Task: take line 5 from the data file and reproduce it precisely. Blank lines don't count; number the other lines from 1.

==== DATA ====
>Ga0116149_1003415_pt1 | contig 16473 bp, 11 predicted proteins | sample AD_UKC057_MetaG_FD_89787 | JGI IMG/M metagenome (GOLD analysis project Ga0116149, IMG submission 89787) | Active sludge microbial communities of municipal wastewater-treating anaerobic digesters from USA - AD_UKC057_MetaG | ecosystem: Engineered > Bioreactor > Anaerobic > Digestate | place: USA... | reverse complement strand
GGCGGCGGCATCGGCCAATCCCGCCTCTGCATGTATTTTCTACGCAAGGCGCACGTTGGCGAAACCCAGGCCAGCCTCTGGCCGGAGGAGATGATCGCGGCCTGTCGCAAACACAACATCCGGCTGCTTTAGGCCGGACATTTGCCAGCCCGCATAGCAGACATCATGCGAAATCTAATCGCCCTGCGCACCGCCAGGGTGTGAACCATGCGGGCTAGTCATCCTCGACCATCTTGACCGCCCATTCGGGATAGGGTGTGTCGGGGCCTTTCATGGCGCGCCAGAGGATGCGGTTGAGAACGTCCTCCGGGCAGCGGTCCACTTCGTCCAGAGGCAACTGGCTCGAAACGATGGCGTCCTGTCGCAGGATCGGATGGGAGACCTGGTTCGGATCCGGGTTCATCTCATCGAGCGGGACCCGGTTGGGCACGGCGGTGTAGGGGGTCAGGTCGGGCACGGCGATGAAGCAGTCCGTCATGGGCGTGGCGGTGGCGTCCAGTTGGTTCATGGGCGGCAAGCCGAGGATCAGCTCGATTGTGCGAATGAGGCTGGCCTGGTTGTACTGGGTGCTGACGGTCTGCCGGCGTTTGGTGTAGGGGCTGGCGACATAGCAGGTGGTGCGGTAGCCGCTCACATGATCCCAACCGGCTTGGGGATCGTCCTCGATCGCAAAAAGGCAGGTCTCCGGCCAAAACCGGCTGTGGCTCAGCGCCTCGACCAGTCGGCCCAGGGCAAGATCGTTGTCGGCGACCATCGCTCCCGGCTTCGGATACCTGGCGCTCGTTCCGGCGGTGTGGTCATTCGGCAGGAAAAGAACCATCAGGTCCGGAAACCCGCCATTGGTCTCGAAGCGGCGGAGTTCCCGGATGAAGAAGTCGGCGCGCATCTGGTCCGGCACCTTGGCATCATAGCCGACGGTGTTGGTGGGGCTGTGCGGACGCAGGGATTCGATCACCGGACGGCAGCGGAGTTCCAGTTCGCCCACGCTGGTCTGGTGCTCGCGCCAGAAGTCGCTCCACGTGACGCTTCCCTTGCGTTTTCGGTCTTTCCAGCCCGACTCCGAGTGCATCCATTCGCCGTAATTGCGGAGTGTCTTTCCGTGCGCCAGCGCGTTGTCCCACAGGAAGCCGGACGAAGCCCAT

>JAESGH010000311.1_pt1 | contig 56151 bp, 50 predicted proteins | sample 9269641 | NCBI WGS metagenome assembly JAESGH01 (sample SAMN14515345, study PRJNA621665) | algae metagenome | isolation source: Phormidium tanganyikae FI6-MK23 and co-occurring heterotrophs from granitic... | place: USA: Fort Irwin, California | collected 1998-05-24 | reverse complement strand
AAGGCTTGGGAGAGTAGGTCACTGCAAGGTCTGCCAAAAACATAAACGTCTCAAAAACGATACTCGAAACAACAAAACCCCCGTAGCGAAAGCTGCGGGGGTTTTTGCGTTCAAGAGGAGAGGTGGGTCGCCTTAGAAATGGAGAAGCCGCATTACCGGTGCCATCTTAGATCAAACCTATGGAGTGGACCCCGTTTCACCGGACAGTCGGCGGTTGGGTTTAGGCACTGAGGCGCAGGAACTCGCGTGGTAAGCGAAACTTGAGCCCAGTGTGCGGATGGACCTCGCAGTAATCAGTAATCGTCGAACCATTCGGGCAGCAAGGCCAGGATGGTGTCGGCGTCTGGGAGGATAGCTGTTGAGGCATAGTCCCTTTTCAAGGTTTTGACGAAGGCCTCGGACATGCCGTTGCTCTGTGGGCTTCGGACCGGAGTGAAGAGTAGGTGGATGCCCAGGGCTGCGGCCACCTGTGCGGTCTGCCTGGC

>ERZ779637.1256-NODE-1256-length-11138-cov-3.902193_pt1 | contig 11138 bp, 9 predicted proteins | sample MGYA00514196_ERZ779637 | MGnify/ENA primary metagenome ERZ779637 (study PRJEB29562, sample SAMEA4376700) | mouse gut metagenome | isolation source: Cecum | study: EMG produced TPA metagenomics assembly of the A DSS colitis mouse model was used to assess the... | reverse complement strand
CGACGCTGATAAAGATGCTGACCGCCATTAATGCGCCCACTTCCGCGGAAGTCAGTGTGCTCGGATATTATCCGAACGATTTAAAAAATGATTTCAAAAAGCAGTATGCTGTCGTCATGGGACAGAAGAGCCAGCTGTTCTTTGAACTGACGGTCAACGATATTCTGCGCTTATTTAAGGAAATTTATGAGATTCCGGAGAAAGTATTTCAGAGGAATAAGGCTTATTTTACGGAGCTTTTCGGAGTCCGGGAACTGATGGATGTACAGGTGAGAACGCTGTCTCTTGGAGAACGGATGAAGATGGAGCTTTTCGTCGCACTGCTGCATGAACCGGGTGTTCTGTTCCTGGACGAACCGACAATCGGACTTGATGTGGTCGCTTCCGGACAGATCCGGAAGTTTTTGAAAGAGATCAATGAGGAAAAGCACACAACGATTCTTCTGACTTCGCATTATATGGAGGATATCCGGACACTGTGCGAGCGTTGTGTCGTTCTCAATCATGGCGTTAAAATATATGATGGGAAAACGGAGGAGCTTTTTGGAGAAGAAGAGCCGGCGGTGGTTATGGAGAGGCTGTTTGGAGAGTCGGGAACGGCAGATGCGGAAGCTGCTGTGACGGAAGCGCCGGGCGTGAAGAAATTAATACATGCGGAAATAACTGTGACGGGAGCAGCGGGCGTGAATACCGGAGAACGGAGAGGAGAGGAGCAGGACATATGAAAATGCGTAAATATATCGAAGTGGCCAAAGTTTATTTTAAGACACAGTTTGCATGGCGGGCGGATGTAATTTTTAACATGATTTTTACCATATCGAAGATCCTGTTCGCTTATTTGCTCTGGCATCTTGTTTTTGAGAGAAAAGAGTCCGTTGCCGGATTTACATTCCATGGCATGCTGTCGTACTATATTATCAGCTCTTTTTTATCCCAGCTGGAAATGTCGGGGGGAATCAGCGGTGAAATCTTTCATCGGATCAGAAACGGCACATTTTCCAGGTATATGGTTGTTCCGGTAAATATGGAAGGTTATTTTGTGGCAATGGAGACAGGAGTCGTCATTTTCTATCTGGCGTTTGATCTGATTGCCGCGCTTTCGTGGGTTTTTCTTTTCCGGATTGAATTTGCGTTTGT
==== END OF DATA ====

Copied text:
>ERZ779637.1256-NODE-1256-length-11138-cov-3.902193_pt1 | contig 11138 bp, 9 predicted proteins | sample MGYA00514196_ERZ779637 | MGnify/ENA primary metagenome ERZ779637 (study PRJEB29562, sample SAMEA4376700) | mouse gut metagenome | isolation source: Cecum | study: EMG produced TPA metagenomics assembly of the A DSS colitis mouse model was used to assess the... | reverse complement strand